It’s no secret that a few in the construction community have some skepticism about the value proposition of surety bonds. Contractors, owners and consultants sometimes question if bonds are actually worth the cost. When does the surety bond actually pay out and why didn’t it respond in a particular situation? How do surety bonds work, and what should you do if you need to place a bond claim, or react to one?
Surety bonds went through a real test in 2017/2018 when the Ontario government looked into revamping the Construction Act and prompt payment. Part of this review was a determination of whether or not to make surety bonds mandatory on government projects. As part of this review, the prompt payment task force looked at the economic value of bonds. As part of the process, the Canadian Centre for Economic Analysis (CANCEA) provided an independent review on the value of bonds. CANCEA looked at over 150,000 bonded projects over the last 20 years completed by over 10,000 different construction firms.
The findings of this report determined with certainty bonds have significant economic value. Some of the key findings were as follows:
- Non-bonded contractors are 10 times more likely to become insolvent compared to bonded contractors.
- Surety bonds protect a minimum $3.5 million worth of GDP for every $1 million spent on surety bond premiums.
- Surety bonds protect $1.5 million in wages or the equivalent of 25 employees for every $1 million spent on surety premiums.
- It also noted when projects are bonded, some or all of the bond premium paid by government entities can be recovered from tax revenue savings generated due to timely project completion.
Bonds are a very useful tool, not only for governments but for stakeholders throughout the construction pyramid. It is worth noting that in 2020, the surety industry paid claims of over $260 million in Canada.
Ultimately, what bonds are not, is a blank cheque. These are instruments tied to the default under a contract for either performance or payment. As a result, to ensure an effective claim against or provide a proper defence to a bond claim, the parties involved must ensure they have followed the provisions of their contracts.
From a project owner’s perspective this includes things like providing formal notice of default and allowing the contractor to remedy the default within the defined contractual provisions, providing notice of non-payment with corresponding rationale and ensuring that when a claim is happening the surety is involved from the beginning, not after the project owner has replaced the contractor.
Stuart Detsky, vice-president of surety and warranty claims at Trisura Guarantee, notes, “In my experience, parties in a dispute which may potentially involve a surety bond should look to reach out to the surety at an early stage in the dispute as often the surety can assist with resolving the dispute or narrowing the issues. Even if the dispute cannot be resolved, having the surety involved early will expedite the surety’s investigation of any surety bond claim.”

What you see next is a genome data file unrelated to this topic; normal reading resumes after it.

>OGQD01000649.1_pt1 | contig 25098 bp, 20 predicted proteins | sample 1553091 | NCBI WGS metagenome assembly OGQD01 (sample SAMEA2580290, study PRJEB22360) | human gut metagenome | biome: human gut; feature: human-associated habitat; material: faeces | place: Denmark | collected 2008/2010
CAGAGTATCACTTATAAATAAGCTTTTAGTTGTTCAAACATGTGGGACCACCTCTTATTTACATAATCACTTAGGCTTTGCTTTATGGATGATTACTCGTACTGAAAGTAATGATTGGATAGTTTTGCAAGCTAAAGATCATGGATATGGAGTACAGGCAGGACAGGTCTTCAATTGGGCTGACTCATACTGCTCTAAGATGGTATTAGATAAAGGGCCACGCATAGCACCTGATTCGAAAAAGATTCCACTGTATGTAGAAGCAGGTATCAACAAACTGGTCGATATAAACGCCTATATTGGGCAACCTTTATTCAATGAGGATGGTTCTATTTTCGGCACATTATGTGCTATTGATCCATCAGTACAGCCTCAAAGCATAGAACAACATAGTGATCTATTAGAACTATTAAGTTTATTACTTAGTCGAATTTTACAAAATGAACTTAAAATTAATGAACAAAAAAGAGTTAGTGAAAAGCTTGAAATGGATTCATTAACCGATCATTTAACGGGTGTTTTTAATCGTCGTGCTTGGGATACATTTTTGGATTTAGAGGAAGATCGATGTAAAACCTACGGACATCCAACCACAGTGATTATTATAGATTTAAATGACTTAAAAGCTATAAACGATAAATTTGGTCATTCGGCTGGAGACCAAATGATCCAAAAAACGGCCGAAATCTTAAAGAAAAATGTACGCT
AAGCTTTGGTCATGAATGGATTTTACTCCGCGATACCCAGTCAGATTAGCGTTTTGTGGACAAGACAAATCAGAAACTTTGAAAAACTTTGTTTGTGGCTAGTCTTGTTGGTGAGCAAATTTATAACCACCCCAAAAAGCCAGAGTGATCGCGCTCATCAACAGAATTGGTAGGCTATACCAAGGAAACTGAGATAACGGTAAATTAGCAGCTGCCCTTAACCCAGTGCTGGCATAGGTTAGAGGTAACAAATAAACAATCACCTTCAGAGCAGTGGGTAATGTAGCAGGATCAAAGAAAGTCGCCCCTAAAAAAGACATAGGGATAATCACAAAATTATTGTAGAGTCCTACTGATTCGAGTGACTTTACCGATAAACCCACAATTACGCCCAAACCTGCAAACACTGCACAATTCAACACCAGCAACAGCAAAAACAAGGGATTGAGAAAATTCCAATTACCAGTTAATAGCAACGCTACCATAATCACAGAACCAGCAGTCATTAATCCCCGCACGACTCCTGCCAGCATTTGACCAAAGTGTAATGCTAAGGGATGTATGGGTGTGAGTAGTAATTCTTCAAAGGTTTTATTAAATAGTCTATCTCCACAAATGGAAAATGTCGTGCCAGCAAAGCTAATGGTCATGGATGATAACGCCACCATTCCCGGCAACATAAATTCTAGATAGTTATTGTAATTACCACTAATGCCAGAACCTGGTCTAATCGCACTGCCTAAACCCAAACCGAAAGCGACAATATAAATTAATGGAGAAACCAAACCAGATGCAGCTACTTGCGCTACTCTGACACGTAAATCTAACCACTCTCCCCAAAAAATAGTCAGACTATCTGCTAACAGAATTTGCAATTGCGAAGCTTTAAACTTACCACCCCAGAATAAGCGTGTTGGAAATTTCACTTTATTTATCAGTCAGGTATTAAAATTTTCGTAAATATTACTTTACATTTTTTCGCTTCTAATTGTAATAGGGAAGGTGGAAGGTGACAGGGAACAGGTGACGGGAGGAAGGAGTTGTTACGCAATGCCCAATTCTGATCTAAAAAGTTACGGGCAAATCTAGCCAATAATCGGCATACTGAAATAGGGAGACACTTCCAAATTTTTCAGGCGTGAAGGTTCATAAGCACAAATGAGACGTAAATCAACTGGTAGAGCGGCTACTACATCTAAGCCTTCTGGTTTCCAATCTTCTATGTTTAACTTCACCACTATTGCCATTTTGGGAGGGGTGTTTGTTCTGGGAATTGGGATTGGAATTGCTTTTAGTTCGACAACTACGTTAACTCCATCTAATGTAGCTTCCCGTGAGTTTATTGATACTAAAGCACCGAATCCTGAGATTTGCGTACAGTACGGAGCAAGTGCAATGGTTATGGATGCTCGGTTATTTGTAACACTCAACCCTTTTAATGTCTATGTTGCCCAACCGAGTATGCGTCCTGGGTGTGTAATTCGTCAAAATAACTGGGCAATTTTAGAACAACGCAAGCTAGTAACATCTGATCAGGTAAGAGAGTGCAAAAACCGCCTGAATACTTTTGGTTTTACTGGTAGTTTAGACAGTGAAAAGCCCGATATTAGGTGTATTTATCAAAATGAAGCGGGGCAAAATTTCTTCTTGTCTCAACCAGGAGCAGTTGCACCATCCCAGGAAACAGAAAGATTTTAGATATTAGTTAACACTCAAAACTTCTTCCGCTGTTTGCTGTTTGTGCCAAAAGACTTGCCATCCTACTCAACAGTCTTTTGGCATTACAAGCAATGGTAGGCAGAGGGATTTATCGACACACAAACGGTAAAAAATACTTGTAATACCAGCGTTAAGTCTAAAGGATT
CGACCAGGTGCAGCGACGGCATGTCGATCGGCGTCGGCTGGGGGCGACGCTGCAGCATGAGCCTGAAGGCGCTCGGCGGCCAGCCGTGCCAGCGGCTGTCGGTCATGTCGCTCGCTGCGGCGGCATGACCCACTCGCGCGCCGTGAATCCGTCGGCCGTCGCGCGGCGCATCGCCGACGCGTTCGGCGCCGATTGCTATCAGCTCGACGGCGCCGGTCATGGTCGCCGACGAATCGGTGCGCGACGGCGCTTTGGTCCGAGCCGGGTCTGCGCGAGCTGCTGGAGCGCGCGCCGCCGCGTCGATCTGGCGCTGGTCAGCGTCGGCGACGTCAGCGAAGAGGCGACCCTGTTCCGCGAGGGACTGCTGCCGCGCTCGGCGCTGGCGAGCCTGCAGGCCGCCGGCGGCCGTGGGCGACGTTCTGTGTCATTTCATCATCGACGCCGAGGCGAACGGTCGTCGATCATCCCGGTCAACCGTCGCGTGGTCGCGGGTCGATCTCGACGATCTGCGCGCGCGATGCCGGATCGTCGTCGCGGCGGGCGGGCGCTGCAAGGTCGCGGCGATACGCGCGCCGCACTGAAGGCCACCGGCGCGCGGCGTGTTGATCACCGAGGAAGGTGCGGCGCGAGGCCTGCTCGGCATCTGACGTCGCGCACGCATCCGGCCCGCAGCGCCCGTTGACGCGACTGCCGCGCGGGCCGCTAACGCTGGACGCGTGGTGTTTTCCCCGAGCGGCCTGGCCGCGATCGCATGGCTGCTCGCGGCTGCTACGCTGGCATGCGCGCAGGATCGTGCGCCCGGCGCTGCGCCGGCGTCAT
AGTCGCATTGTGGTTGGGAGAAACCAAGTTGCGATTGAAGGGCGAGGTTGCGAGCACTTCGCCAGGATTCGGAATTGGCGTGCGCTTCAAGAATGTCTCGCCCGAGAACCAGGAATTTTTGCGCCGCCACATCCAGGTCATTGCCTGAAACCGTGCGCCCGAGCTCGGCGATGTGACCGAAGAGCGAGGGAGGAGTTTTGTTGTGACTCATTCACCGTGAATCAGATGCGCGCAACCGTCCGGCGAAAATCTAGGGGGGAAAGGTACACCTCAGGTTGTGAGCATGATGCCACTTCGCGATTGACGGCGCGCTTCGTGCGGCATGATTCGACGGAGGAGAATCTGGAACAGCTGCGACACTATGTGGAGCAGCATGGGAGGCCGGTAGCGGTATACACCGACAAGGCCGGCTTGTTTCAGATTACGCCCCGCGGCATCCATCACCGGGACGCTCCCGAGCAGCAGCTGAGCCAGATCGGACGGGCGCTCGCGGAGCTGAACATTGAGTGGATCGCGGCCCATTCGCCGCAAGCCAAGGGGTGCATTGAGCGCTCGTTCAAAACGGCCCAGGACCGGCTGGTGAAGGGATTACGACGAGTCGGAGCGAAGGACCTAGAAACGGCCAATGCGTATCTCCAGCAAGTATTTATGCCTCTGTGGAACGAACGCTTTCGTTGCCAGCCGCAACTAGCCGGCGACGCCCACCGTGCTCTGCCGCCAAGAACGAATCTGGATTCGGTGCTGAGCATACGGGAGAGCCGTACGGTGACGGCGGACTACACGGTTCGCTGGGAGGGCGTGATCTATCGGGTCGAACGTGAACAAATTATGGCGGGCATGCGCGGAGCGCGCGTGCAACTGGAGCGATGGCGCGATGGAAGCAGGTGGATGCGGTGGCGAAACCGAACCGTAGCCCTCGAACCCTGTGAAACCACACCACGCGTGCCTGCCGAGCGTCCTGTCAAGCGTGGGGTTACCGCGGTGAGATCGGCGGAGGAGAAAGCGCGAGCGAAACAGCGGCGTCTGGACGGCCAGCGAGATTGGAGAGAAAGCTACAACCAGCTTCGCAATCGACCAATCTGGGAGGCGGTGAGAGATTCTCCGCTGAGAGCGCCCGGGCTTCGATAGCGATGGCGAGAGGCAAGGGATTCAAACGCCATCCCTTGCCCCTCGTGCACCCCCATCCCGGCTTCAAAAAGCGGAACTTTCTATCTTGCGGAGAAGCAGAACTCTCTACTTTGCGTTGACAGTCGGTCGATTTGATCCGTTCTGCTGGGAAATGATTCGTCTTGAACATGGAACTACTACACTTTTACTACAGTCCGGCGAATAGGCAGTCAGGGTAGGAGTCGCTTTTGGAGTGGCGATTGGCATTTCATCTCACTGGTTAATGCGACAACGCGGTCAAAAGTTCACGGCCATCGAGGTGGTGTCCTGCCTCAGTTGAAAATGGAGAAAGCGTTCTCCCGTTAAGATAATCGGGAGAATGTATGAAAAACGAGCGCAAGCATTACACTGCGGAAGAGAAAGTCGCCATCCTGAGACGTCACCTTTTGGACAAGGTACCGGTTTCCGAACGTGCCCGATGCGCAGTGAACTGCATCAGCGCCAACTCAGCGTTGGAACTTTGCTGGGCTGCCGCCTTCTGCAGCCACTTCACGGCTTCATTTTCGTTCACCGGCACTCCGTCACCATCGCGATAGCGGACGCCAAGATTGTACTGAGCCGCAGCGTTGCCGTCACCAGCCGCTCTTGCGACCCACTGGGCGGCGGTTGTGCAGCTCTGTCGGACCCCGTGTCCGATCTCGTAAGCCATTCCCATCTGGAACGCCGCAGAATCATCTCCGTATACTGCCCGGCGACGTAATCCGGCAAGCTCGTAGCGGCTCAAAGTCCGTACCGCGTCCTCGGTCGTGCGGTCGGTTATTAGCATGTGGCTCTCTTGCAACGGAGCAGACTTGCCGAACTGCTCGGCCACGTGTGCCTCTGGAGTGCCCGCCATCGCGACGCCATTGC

This also means when placing or defending a bond claim, your ability to produce the proper paperwork that both confirms a default has occurred and that you’ve followed the provisions of your contract is critical.
This is now even more important in the context of the new Construction Act and the new bond forms that were developed. The new bond forms in Ontario provide for enhanced responsiveness by sureties when reacting to claims, so whether you are an owner placing a bond claim or a contractor defending one, being able to provide accurate, complete and timely documentation will only better serve you regardless of which side of the dispute you are on.
Lastly, many bond forms now provide an option for a pre-default meeting with the surety. This option can be used to get ahead of any project issues. When all parties including the surety company can get together to discuss the issue, there is often resolution to be found that doesn’t lead to a costly project default.
Mark Skanes the VP of surety at Western Surety notes, “More than ever, governments and private companies are reviewing the bond forms they are using to ensure they still represent the current construction dynamic. The Surety Association of Canada has spent considerable time reviewing bond forms and released new versions of bid, performance and labour and material bonds that introduce improvements and updates. Most of the new forms being drafted bring certainty to the claims process and allow for more collaboration and communication between owners and sureties.
“Surety bonds should assist the construction dynamic, and bond wordings that unfairly support one party over another is not in the best interest of anyone in the construction pyramid.”
Ultimately, the value of bonds in the industry has been proven. What our industry needs to continue to do is educate contractors, owners and consultants about the benefits of bonds and how they work.
Andrew Cartwright is the vice-president of surety for FCA Insurance. With over 10 years of experience as an RVP of a large national surety company, Cartwright uses his expertise to help FCAs clients manage and build their surety capacity. Chris Dardarian is a surety bond broker at FCA Insurance. He has been in the industry for 15 years working as both a surety bond underwriter and a broker in Ontario and Quebec. Chris has helped numerous growing contractors access higher surety capacity to meet their goals.
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